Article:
China Should Have Seized Its ’Lehman Moment’
Francis Ford Coppola’s 1972 classic “The Godfather” cemented the director’s place among history’s greatest auteurs. It should also earn him a place in the pantheon of financial seers.
Coppola set a pivotal sit-down between Don Corleone and the other heads of U.S. mafia families in the New York Federal Reserve building in lower Manhattan. In 1998, the imposing neo-Renaissance building would host another dramatic meeting of powerful and secretive families: Wall Street’s oldest firms. Bankers gathered to cobble together a deal to save a shadowy hedge fund run by John Meriwether -- the ironically named Long-Term Capital Management LP.
This was Wall Street’s original too-big-to-fail moment, and it’s one that nations like China should be learning from now.
Observers hunted for analogies in recent days as China mulled whether to bail out a 3 billion yuan ($496 million) trust product distributed by its biggest lender, or to let it default. Some viewed this as China’s “Lehman moment”: They feared a collapse would spark an unraveling within China to rival that which followed the 2008 bankruptcy of one of Wall Street’s most familiar names. But now that Industrial & Commercial Bank of China Ltd. has signaled that investors can recoup their funds, I think this is China’s “Meriwether moment,” meaning that Beijing will regret saving this single investment in the years ahead.
Up until LTCM’s implosion in September 1998, Meriwether was an almost godlike figure thought to be impervious to the whims of markets or the laws of economics. From his perch in Greenwich, Connecticut, the former Salomon Brothers honcho and his band of Nobel winners appeared to have found the Holy Grail of trading profits.
Yet their fabled models turned out to be no match for Thailand (THGDPYOY)’s currency collapse in July 1997 and Russia’s September 1998 default. Back then, as in China now, those arguing for a bailout spoke of systemic risk, credit markets seizing up and deals too complex to fathom or to unwind safely. LTCM was at the core of the U.S. version of the shadow-banking crisis China is now hurtling toward.
If only the Fed had let the market forces that then-Chairman Alan Greenspan claimed to hold so dear mete out justice. Sure, letting LTCM collapse would have slammed markets and risk premiums. But once the dust settled, traders would have understood where the risks and boundaries lay in markets from bonds to derivatives. If LTCM had been allowed to fail, banks never would have built up the kind of leverage that Lehman Brothers Holdings Inc. did, necessitating yet another sit-down at the New York Fed.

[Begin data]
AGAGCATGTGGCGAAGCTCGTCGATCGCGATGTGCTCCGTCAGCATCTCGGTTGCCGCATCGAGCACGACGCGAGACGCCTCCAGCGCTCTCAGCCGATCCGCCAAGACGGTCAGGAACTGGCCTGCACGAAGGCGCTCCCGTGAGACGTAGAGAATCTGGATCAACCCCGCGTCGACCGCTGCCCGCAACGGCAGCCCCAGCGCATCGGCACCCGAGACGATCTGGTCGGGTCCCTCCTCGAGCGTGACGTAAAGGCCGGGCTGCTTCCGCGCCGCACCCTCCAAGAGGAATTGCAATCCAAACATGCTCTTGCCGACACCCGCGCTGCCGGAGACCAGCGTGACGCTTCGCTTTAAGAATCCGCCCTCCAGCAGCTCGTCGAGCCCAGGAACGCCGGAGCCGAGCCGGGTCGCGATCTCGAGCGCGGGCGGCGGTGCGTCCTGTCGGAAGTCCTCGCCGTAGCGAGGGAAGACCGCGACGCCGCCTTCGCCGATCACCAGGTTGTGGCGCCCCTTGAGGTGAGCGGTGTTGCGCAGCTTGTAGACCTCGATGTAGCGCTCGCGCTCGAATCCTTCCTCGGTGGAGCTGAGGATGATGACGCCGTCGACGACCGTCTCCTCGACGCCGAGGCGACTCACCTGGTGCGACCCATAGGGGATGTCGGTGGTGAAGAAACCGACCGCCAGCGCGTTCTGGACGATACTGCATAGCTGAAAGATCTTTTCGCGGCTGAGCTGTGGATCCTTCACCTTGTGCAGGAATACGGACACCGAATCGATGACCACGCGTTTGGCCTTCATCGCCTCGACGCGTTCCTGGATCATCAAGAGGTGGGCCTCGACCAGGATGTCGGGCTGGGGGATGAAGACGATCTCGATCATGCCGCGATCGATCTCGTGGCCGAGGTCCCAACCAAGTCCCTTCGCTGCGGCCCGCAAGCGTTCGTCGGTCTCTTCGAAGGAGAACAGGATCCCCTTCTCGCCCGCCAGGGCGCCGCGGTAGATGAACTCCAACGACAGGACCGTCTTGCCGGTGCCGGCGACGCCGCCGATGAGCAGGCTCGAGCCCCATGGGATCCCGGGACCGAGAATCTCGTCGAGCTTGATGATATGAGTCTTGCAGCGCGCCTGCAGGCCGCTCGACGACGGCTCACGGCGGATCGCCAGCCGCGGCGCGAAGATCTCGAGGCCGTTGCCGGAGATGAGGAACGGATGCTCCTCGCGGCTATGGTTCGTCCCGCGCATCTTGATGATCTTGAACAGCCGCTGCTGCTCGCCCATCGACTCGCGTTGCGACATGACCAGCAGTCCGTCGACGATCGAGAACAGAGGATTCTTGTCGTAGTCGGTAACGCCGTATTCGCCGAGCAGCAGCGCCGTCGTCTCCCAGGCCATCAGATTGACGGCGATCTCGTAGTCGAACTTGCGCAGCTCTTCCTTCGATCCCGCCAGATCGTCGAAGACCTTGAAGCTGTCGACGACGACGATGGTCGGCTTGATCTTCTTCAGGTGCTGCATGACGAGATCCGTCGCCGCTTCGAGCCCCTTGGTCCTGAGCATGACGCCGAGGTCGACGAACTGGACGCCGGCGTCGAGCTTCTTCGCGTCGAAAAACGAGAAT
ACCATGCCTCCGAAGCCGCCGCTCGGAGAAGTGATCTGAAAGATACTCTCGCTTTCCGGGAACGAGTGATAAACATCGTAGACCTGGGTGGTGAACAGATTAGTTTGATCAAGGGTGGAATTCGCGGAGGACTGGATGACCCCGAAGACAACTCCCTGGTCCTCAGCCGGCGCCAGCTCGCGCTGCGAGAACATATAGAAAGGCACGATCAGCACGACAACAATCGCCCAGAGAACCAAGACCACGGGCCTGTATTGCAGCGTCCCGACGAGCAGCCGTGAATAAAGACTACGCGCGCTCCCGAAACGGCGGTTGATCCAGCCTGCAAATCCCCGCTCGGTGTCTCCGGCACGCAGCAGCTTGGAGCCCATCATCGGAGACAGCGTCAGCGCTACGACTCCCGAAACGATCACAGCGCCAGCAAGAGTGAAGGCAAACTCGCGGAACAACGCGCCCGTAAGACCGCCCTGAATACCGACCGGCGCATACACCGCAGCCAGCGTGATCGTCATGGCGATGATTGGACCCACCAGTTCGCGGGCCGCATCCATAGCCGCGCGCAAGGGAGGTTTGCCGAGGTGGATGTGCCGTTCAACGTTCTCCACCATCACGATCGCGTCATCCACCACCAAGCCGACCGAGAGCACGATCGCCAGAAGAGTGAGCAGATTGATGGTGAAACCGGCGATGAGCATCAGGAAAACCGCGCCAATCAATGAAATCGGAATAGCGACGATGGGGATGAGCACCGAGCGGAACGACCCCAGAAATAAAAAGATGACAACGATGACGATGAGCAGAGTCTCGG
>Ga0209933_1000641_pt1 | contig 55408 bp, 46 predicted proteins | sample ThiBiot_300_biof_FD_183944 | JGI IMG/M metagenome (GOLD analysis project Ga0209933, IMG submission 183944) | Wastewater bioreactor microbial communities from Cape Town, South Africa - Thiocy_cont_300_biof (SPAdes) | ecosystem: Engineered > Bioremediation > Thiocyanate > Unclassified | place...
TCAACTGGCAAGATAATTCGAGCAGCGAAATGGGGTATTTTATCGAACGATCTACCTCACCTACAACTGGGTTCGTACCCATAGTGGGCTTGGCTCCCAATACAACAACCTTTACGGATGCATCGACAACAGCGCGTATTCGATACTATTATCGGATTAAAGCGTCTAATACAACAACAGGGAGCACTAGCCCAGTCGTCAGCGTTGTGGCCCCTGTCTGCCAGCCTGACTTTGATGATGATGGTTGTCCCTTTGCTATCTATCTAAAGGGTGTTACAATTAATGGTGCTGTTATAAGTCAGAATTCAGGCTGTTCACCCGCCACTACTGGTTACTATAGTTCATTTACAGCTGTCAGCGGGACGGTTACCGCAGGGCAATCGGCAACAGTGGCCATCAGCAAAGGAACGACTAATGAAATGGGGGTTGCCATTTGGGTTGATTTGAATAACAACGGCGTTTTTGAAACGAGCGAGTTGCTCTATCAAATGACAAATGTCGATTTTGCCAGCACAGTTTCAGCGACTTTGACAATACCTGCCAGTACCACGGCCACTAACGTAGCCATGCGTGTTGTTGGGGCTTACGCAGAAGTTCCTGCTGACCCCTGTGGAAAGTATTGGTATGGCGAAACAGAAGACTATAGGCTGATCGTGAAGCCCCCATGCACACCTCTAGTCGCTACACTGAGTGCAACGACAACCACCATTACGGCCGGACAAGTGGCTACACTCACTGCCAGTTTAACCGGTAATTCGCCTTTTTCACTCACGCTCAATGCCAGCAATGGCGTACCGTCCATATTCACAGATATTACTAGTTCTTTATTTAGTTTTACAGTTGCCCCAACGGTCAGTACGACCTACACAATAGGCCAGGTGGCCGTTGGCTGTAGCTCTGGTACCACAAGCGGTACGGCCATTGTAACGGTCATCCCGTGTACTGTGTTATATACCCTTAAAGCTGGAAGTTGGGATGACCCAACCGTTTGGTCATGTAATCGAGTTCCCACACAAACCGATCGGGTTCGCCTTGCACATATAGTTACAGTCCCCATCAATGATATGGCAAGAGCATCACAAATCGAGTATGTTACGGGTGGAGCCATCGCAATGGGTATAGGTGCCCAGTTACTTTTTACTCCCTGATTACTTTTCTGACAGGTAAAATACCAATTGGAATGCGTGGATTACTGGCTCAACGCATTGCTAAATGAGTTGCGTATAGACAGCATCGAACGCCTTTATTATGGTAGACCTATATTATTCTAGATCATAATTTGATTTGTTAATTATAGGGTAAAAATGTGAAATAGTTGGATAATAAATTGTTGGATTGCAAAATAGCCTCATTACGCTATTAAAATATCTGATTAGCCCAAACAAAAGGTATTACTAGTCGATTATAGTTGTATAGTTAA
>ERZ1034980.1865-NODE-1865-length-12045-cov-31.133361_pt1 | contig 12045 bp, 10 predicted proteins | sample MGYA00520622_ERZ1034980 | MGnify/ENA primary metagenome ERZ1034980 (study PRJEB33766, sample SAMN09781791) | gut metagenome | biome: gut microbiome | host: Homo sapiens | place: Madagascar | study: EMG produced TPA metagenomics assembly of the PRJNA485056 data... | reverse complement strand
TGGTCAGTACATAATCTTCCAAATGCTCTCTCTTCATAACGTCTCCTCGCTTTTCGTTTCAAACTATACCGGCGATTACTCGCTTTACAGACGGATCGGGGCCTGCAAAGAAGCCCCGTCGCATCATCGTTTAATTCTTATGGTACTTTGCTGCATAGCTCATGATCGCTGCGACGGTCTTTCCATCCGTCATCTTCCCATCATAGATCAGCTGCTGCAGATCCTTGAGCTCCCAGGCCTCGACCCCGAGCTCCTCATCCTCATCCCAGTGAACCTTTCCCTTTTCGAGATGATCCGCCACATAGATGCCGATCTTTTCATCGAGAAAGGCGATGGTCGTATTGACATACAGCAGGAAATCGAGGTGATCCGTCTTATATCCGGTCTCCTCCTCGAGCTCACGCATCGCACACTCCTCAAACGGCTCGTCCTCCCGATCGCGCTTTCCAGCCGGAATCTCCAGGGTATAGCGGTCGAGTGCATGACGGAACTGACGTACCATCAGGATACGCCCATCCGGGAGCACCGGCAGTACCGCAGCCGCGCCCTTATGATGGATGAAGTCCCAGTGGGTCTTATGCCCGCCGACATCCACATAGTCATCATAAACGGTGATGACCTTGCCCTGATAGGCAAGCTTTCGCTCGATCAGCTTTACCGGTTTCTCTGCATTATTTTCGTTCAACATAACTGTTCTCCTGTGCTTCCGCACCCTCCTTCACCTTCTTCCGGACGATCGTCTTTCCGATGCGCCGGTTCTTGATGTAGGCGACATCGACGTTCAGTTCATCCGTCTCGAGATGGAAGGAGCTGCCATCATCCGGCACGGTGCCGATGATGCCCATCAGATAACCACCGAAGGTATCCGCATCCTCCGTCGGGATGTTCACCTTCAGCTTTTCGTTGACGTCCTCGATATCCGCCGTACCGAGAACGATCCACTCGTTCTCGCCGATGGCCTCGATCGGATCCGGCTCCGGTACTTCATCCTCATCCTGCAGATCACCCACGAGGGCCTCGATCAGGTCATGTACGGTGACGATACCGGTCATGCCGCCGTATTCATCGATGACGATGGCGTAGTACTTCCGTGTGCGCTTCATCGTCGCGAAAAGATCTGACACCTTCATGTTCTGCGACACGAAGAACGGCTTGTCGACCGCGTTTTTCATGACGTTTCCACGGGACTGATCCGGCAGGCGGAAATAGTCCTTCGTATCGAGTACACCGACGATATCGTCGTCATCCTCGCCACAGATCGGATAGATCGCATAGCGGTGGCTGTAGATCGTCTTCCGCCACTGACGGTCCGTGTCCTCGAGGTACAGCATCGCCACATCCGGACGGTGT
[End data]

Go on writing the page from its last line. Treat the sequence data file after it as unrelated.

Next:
This purging process was partly what British authorities had had in mind four years earlier when Nick Leeson’s trades crashed Barings Plc. By deciding instead to pitch in $3.7 billion to save LTCM, Wall Street bankers opened the door to today’s culture of giant public bailouts.
Moral hazard has become as much an underlying feature of finance as Libor. Wall Street banks strike me as nothing less than America’s own “chaebol.” Like the huge, family-run conglomerates that dominate South Korea, they roll in profits, influence and hubris when times are good. When things go awry, they pull everything else down with them.
This is the choice that China faces. There were valid arguments for why ICBC, the trust issuer and the Shanxi provincial government should bail out investors. Although a reckoning is due for China’s shadow-banking cabal, President Xi Jinping also knows full-blown monetary and banking crises in Asia don’t generally end well for autocratic regimes. Why risk precipitating a run on banks so close to the Lunar New Year holiday?
Yet the case against a bailout was more compelling. Xi’s government arguably has the financial and political firepower to avoid a panic and forestall any calls on microblogging sites for regime change. If Xi doesn’t take a stand soon, risk will only build, and China’s reckoning could make Lehman’s look orderly by comparison.
A crucial reason China’s runaway credit growth is so hard to slow is the belief that banks and big investments will always be protected. Even state-owned enterprises assume they are too systemically important -- or too politically connected -- to fail.
That gets us back to Coppola’s mafia masterpiece. Every few years, the mob carries out a purge -- a very public one that makes headlines and sends a message about boundaries and accountability. If only bankers had exercised such discipline at their 1998 New York Fed sit-down. Lehman wouldn’t have happened, and Washington wouldn’t be so beholden to its chaebol. China has an opportunity to craft a better ending for its financial drama. Sooner rather than later, Xi should take it.
(William Pesek is a Bloomberg View columnist.)
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